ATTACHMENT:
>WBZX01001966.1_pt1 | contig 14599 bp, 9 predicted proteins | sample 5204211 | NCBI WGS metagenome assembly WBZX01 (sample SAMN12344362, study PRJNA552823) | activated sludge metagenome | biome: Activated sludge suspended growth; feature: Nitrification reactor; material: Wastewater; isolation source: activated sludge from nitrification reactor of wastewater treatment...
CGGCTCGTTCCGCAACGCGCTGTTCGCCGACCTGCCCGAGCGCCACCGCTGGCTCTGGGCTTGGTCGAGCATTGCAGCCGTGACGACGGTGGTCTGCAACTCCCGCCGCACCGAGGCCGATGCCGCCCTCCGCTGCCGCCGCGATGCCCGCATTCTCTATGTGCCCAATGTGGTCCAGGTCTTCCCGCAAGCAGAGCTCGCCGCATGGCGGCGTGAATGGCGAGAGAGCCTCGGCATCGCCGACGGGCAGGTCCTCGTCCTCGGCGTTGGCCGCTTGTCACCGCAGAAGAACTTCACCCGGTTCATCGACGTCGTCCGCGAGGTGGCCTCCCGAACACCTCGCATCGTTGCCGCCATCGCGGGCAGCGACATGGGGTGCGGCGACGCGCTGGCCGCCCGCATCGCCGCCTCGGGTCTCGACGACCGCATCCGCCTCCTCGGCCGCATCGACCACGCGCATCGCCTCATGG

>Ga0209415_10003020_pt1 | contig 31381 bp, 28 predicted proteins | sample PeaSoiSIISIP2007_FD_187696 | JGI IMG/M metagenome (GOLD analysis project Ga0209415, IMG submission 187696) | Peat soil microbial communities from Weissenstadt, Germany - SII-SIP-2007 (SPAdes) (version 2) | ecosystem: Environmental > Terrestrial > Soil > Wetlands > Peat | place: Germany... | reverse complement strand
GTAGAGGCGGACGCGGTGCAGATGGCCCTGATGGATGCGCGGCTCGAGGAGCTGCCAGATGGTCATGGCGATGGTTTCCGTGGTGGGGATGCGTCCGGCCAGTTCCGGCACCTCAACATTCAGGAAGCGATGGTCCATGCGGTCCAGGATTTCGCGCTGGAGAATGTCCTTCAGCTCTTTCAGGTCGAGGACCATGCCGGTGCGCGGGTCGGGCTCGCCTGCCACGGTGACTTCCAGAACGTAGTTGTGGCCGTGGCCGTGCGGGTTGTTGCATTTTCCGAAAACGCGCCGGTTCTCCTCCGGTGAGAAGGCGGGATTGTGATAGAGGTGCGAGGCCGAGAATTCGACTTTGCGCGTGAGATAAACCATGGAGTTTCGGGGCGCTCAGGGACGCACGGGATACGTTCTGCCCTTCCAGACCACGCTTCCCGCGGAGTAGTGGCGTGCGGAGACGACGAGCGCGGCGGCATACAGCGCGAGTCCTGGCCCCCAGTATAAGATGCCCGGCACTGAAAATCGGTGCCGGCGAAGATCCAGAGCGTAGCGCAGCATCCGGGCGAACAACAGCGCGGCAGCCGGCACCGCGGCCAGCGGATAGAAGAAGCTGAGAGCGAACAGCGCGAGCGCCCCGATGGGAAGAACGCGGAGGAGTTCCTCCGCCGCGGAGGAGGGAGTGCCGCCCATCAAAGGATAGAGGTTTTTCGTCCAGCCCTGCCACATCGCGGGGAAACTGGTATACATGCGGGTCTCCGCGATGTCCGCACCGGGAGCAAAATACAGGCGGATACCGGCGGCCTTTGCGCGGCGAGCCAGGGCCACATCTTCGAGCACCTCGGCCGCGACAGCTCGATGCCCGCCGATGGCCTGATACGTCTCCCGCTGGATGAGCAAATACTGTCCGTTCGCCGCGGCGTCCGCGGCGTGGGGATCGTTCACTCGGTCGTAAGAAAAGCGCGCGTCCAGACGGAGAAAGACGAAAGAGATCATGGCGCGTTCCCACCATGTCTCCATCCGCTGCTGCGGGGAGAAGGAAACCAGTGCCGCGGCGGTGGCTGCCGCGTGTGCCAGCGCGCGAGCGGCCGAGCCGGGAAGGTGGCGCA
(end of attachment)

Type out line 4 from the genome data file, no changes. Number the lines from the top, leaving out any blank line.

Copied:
GTAGAGGCGGACGCGGTGCAGATGGCCCTGATGGATGCGCGGCTCGAGGAGCTGCCAGATGGTCATGGCGATGGTTTCCGTGGTGGGGATGCGTCCGGCCAGTTCCGGCACCTCAACATTCAGGAAGCGATGGTCCATGCGGTCCAGGATTTCGCGCTGGAGAATGTCCTTCAGCTCTTTCAGGTCGAGGACCATGCCGGTGCGCGGGTCGGGCTCGCCTGCCACGGTGACTTCCAGAACGTAGTTGTGGCCGTGGCCGTGCGGGTTGTTGCATTTTCCGAAAACGCGCCGGTTCTCCTCCGGTGAGAAGGCGGGATTGTGATAGAGGTGCGAGGCCGAGAATTCGACTTTGCGCGTGAGATAAACCATGGAGTTTCGGGGCGCTCAGGGACGCACGGGATACGTTCTGCCCTTCCAGACCACGCTTCCCGCGGAGTAGTGGCGTGCGGAGACGACGAGCGCGGCGGCATACAGCGCGAGTCCTGGCCCCCAGTATAAGATGCCCGGCACTGAAAATCGGTGCCGGCGAAGATCCAGAGCGTAGCGCAGCATCCGGGCGAACAACAGCGCGGCAGCCGGCACCGCGGCCAGCGGATAGAAGAAGCTGAGAGCGAACAGCGCGAGCGCCCCGATGGGAAGAACGCGGAGGAGTTCCTCCGCCGCGGAGGAGGGAGTGCCGCCCATCAAAGGATAGAGGTTTTTCGTCCAGCCCTGCCACATCGCGGGGAAACTGGTATACATGCGGGTCTCCGCGATGTCCGCACCGGGAGCAAAATACAGGCGGATACCGGCGGCCTTTGCGCGGCGAGCCAGGGCCACATCTTCGAGCACCTCGGCCGCGACAGCTCGATGCCCGCCGATGGCCTGATACGTCTCCCGCTGGATGAGCAAATACTGTCCGTTCGCCGCGGCGTCCGCGGCGTGGGGATCGTTCACTCGGTCGTAAGAAAAGCGCGCGTCCAGACGGAGAAAGACGAAAGAGATCATGGCGCGTTCCCACCATGTCTCCATCCGCTGCTGCGGGGAGAAGGAAACCAGTGCCGCGGCGGTGGCTGCCGCGTGTGCCAGCGCGCGAGCGGCCGAGCCGGGAAGGTGGCGCA